WHAT TO DO IN A HEART ATTACK EMERGENCY?

If you encounter someone who is unconscious from a presumed heart attack, call for emergency medical help. If you have received training in emergency procedures, begin cardiopulmonary resuscitation (CPR). This helps deliver oxygen to the body and brain.
According to guidelines by the American Heart Association, regardless of whether you’ve been trained, you should begin CPR with chest compressions. Press down about 2 inches (5 centimeters) on the person’s chest for each compression at a rate of about 100 a minute. If you’ve been trained in CPR, check the person’s airway and deliver rescue breaths after every 30 compressions. If you haven’t been trained, continue doing only compressions until help arrives.
Sudden cardiac arrest during a heart attack is commonly caused by a deadly heart rhythm in which the heart quivers uselessly (ventricular fibrillation). Without immediate treatment, ventricular fibrillation leads to death. The timely use of an automated external defibrillator (AED), which shocks the heart back into a normal rhythm, can provide emergency treatment before a person having a heart attack reaches the hospital. But, if you’re alone, it’s important to continue chest compressions. If there’s a second person present, that person can look for a nearby AED.






A HEART ATTACK WITH NOT WARNING

Ischemia is a condition where the flow of oxygen-rich blood to a part of the body is restricted. Cardiac ischemia refers to lack of blood flow and oxygen to the heart muscle. It occurs when an artery becomes narrowed or blocked for a short time, preventing oxygen-rich blood from reaching the heart. If ischemia is severe or lasts too long, it can cause a heart attack (myocardial infarction) and can lead to heart tissue death. In most cases, a temporary blood shortage to the heart causes the tremendous pain of angina pectoris. Patients with silent ischemia have pain-free ischemia. It is dangerous because it may cause a heart attack with no prior warning.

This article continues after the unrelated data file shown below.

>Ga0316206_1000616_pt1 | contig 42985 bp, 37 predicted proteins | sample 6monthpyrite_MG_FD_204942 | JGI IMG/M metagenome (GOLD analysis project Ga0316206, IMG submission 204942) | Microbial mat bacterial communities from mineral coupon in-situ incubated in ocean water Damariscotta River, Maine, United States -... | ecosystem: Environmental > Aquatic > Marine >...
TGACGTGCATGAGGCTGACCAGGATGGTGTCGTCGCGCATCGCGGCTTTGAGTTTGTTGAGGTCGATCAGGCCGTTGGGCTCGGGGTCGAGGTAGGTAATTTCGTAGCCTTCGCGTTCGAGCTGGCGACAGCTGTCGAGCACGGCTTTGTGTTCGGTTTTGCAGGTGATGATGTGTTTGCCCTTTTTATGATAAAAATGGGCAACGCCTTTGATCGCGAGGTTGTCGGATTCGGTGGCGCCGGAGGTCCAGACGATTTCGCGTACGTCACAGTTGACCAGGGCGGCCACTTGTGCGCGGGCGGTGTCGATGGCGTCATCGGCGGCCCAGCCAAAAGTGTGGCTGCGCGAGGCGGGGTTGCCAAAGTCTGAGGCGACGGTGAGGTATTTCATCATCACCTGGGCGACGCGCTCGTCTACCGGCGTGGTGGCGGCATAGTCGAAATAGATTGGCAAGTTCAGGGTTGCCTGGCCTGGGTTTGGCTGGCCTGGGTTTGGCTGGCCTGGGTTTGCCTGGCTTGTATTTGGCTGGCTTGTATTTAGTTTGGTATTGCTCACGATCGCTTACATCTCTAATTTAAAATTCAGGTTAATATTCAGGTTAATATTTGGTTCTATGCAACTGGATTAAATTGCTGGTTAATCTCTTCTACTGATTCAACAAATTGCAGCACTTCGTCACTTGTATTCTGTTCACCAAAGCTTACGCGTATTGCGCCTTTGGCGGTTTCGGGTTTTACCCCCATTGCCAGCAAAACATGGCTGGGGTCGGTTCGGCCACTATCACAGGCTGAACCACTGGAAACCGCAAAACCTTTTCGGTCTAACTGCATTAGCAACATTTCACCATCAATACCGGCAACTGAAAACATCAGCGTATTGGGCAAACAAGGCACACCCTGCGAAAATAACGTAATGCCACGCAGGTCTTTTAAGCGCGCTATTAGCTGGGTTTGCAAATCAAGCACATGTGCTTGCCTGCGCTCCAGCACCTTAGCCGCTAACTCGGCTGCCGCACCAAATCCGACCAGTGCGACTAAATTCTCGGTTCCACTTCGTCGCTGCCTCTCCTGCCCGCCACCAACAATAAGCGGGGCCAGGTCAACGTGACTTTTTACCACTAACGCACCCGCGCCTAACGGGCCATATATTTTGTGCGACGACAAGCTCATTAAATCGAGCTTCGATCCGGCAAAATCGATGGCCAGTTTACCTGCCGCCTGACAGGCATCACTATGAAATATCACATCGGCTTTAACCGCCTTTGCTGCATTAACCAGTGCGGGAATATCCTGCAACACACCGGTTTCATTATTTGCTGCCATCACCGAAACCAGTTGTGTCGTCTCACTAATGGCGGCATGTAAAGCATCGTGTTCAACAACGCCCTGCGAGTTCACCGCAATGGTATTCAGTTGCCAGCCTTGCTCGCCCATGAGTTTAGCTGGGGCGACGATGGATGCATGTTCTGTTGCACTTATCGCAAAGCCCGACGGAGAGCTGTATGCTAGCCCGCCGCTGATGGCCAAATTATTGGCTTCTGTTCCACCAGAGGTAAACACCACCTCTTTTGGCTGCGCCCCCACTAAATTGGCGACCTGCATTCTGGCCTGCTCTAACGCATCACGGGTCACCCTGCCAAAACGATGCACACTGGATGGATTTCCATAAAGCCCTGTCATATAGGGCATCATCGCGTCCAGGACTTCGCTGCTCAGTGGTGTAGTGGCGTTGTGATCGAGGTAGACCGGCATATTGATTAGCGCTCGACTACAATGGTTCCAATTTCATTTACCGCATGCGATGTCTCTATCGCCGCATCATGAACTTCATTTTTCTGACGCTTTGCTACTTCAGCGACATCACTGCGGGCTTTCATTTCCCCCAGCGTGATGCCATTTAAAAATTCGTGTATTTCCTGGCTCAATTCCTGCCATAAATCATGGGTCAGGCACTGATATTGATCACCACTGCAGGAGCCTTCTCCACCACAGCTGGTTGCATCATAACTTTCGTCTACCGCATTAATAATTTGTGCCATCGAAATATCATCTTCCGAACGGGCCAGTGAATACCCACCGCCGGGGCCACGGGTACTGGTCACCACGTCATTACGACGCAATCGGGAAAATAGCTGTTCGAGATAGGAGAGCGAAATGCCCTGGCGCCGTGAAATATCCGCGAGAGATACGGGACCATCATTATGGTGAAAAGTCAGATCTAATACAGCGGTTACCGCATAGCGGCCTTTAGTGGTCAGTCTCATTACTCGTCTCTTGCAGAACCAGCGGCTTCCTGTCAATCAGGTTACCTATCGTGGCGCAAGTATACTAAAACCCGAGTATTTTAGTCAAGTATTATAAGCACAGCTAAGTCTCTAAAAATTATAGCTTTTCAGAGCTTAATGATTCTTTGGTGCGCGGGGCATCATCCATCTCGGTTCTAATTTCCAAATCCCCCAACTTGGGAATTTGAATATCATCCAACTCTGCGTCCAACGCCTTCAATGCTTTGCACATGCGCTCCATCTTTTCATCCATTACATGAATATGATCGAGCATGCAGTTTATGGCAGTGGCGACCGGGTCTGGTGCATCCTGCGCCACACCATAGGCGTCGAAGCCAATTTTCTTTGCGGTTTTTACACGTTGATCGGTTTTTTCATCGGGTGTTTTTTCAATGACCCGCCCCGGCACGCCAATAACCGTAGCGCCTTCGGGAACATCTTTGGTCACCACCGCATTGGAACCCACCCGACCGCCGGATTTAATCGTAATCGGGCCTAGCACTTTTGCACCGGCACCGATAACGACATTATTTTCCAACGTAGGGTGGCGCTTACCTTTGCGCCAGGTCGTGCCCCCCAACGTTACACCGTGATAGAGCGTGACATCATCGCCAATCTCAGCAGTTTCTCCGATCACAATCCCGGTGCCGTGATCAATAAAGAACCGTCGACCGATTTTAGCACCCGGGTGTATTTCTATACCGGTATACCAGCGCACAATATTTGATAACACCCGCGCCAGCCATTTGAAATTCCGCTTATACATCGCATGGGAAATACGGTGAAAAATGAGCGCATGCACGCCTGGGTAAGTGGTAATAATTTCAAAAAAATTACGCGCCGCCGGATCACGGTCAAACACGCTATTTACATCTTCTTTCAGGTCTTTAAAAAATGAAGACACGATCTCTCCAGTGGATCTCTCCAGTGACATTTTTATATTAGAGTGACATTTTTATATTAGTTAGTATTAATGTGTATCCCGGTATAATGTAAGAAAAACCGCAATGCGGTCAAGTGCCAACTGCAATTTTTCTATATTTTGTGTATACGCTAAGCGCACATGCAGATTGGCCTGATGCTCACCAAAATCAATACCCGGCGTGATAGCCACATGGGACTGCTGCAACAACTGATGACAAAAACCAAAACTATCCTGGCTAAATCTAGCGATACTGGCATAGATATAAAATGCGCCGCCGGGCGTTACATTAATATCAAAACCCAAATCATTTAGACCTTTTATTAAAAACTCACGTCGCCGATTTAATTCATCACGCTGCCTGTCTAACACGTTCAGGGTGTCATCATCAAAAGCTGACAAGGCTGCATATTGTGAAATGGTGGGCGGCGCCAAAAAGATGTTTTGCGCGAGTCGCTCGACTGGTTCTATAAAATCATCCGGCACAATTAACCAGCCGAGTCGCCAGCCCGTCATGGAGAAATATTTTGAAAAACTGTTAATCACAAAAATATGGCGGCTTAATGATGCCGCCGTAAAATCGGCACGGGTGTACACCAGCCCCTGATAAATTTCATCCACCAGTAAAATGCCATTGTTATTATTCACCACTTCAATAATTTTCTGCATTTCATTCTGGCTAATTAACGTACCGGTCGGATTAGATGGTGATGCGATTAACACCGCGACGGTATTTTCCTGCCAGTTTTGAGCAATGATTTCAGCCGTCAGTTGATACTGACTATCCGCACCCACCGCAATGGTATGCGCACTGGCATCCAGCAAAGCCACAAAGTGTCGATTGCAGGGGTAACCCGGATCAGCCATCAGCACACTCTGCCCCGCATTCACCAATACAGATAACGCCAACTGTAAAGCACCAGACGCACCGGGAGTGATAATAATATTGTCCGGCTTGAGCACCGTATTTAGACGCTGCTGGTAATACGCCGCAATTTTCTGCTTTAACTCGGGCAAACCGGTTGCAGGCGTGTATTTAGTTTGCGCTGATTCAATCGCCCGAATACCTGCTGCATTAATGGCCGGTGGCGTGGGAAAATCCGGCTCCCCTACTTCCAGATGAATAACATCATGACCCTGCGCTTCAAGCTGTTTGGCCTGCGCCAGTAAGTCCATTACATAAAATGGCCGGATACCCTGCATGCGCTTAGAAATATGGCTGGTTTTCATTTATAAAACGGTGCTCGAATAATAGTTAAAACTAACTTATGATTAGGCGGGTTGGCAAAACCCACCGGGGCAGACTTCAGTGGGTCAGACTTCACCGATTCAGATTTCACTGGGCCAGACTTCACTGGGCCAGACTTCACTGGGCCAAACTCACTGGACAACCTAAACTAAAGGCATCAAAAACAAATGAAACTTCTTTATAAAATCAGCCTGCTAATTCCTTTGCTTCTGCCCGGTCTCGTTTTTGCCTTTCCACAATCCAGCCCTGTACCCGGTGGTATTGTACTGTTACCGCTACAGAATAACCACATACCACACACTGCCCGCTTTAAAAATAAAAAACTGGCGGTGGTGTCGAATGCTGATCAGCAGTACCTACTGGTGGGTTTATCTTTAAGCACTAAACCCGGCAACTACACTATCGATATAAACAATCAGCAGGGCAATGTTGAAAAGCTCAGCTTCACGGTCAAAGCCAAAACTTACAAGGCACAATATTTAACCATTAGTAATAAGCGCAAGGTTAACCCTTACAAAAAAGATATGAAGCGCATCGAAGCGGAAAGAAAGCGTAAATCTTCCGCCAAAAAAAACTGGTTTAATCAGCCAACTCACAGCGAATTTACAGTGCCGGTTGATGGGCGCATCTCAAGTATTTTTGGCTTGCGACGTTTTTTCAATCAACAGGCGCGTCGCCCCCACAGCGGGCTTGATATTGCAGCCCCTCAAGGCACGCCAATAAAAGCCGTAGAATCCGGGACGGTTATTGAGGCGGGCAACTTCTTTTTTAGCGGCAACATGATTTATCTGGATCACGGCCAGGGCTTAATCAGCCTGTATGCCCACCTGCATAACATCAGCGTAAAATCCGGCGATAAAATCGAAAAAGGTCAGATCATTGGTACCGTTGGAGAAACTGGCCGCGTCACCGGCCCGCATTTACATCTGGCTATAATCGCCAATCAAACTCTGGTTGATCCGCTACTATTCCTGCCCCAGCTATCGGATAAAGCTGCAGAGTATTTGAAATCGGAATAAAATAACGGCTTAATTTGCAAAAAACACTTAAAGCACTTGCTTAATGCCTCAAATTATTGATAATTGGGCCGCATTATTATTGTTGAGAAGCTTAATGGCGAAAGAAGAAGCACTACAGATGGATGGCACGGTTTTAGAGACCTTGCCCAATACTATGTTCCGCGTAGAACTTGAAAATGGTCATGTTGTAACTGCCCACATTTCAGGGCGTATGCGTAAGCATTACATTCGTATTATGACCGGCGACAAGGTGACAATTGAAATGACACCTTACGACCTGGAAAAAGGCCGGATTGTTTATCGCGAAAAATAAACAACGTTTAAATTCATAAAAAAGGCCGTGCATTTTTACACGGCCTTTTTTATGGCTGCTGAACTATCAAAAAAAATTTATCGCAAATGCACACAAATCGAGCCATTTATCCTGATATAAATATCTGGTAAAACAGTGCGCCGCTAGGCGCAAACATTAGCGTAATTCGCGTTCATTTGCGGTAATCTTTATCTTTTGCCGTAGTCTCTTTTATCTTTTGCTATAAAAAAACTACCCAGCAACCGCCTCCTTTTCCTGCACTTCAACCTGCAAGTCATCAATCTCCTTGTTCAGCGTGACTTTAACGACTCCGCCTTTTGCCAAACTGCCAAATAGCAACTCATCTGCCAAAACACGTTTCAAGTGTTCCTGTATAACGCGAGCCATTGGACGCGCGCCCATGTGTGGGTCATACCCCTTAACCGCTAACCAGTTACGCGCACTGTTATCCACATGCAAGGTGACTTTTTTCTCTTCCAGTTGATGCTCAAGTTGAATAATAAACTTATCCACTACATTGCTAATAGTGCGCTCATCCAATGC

How Common is Silent Ischemia and Who is at Risk?
The American Heart Association estimates that 3 to 4 million Americans have episodes of silent ischemia. People who have had previous heart attacks or those who have diabetes are especially at risk for developing silent ischemia. Heart muscle disease (cardiomyopathy) caused by silent ischemia is among the more common causes of heart failure in the United States.
Major risk factors include:
• Previous heart attack
• Coronary artery disease
• Diabetes
• High blood pressure (hypertension)
• Cardiomyopathy
• Obesity
• Smoking
• Alcohol and drug abuse

Symptoms- Silent ischemia has no symptoms. Researchers have found that patients who have noticeable chest pain may also have episodes of silent ischemia.